LA Residential

Los Angeles

Left: Olafur Eliasson. (Photo: Emily Kang) Right: Installation view. (Photo: Fredrik Nilsen)

Behind the pale gray facade of a newly built faux-Neutra home at 1482 Inverness Drive in Pasadena, a disc of shimmery transparent plastic—one can’t help thinking a giant LifeSaver—sways ever so slightly on a string. The disc shatters a blinding beam of narrowly focused light, scattering it into multiple eclipses and self-devouring ovals. Elsewhere, a cylinder of what looks like smoky, nicotine-laden glass—dichroic, one expert labeled it—creates modulated, rainbowy effects. A giant ball rotates over a very functional-looking kitchen, casting pentacles on the walls. And then the centerpiece: a long, narrow, eavelike beam of glass, jammed into one of the house’s strenuously nondescript walls, forms a gleaming porthole onto Los Angeles and cleaves that keyhole portrait in twain, presenting us with the confounding ecstasy of the City and Its Double.

This is “Place To Be Lived In (Today I Am Feeling Prismatic),” the brainchild not only of Olafur Eliasson but also of gallerist and impresario Emi Fontana, who organized the Pasadena project as part of “West of Rome,” a growing global constellation of site-specific installations. The glamourous Fontana greeted me outside the Inverness house on the show’s opening night with such extraordinary fervor I felt I had collided with some gaily laughing aristocrat from an early-sixties Antonioni picture. It was Fontana’s idea to bring together Eliasson’s Wagnerian giganticism, famously displayed in his two-fisted conquest of Tate Modern, and the sleepy, blandly handsome landscape of woodsy Pasadena—a geography familiar to fans of James M. Cain’s toxic brand of exurban unease. “I like that it makes you feel you are underground,” Fontana said, grinning devilishly. “There is a certain confusion once you are inside . . . that allows you to enter the work more deeply.”

“Place to Be Lived In’s” first-nighters were a motley, happily confused-looking crew of academics, ink-stained journalists, and the odd strand-of-pearls-tugging representative of the purchasing class. In what must have been an attempt to keep the festivities low-key, the celebratory hoopla was limited to two metal coolers of bottled water in the house’s sexily überfunctional garage. The faces around me carried the hurt look of underpaid teaching assistants who had expected the Grey Goose to be flowing like water.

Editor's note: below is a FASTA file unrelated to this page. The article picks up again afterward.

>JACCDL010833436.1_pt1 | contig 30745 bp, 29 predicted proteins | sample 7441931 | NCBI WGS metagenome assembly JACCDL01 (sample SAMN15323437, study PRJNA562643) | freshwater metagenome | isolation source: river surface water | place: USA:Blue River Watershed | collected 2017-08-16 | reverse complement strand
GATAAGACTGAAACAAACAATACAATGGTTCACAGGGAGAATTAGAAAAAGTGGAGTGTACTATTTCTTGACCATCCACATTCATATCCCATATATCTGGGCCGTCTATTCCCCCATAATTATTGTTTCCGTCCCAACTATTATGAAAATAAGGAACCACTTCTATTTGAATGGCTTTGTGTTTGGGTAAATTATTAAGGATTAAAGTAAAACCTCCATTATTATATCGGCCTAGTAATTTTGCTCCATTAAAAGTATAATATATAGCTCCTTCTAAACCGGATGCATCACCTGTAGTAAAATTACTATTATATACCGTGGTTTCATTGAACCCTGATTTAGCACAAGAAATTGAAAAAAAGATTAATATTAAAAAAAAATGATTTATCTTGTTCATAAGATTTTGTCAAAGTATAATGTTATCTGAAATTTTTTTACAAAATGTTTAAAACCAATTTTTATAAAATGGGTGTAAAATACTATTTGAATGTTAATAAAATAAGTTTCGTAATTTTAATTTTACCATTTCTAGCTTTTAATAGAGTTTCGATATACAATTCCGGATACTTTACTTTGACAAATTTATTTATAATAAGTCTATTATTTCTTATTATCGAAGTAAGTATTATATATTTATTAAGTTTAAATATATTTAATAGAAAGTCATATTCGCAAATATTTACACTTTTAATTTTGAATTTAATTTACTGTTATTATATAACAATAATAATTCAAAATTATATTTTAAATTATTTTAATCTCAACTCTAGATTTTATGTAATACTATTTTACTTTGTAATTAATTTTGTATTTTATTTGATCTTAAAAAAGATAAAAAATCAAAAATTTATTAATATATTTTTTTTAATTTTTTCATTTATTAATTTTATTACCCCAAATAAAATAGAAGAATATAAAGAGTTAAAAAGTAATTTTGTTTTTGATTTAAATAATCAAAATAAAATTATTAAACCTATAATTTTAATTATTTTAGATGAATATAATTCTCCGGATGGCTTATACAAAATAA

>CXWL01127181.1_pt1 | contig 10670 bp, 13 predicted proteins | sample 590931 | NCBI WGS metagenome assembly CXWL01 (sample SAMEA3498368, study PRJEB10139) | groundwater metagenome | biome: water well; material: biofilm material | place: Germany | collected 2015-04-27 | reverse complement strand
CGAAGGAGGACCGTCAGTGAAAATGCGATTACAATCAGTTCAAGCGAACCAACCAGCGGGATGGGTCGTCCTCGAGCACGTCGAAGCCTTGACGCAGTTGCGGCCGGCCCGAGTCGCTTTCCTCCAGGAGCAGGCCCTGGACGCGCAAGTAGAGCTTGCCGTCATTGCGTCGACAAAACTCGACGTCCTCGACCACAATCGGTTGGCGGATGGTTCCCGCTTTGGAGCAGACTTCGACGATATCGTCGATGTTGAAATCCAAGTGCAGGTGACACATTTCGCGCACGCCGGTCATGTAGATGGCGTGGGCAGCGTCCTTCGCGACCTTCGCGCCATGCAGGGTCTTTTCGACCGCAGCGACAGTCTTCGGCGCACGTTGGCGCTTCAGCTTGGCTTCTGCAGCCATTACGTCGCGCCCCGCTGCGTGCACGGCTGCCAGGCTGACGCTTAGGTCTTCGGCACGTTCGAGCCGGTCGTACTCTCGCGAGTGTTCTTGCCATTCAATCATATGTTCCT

The newly anointed Eliasson, now synonymous with the rhapsodic management of elephantine venues, had a pleasingly modest, shambling, studentlike manner as I peeled him away from the assembled visitors to pepper him with questions. “I wanted a different engagement in domestic space,” he said, “moving from a more institutionalized way of seeing . . . into the domestic sphere. I want you to be in a place that you know is a home, and I want for you to question how much time is appropriate to spend there, to spend on each individual work. This space is small, dark, private. . . . I wanted it to be outside the megalomaniacal project of my recent work.”

Left: Installation view. (Photo: Fredrik Nilsen) Right: Emi Fontana (Photo: Emily Kang)

“What does this all have to do with Los Angeles?” I asked him. “I wanted to block off the view, to go to a place where people really live instead of the stereotypical Hollywood vista that is ‘Los Angeles . . . I wanted to leave a little gap, like the peephole, for people to look at downtown. That voyeuristic approach makes for a stronger link to the tissue of the city.” Leaving the show, the photographer Emily Kang pointed out that the strongest link to “the tissue of the city” was the series of shuttle buses that schlepped a passel of bewildered patrons from the Rose Bowl parking lot (!) up a series of winding switchbacks to the warehouselike home. “Somebody should do a piece,” Kang gasped, “about the contrast between those poshy echt-modern off-the-shelf walls, and the guy driving the bus with the Nelly ringtone on his cell phone!”

As the Nelly-blaring shuttle bus returned us to base camp, Ms. Kang fumed that the drivers transporting art lovers, Sisyphus-style, up and down the hill, would never even get to see the inside of 1482 Inverness Drive! “I think they’d rather have the fifteen bucks an hour than look at the spinning discs,” I told her. And just like that, the fake-nineteenth-century streetlamps of Pasadena popped on, giving us a silent object lesson in the relationship of Lyrical Light to the Unsmiling City.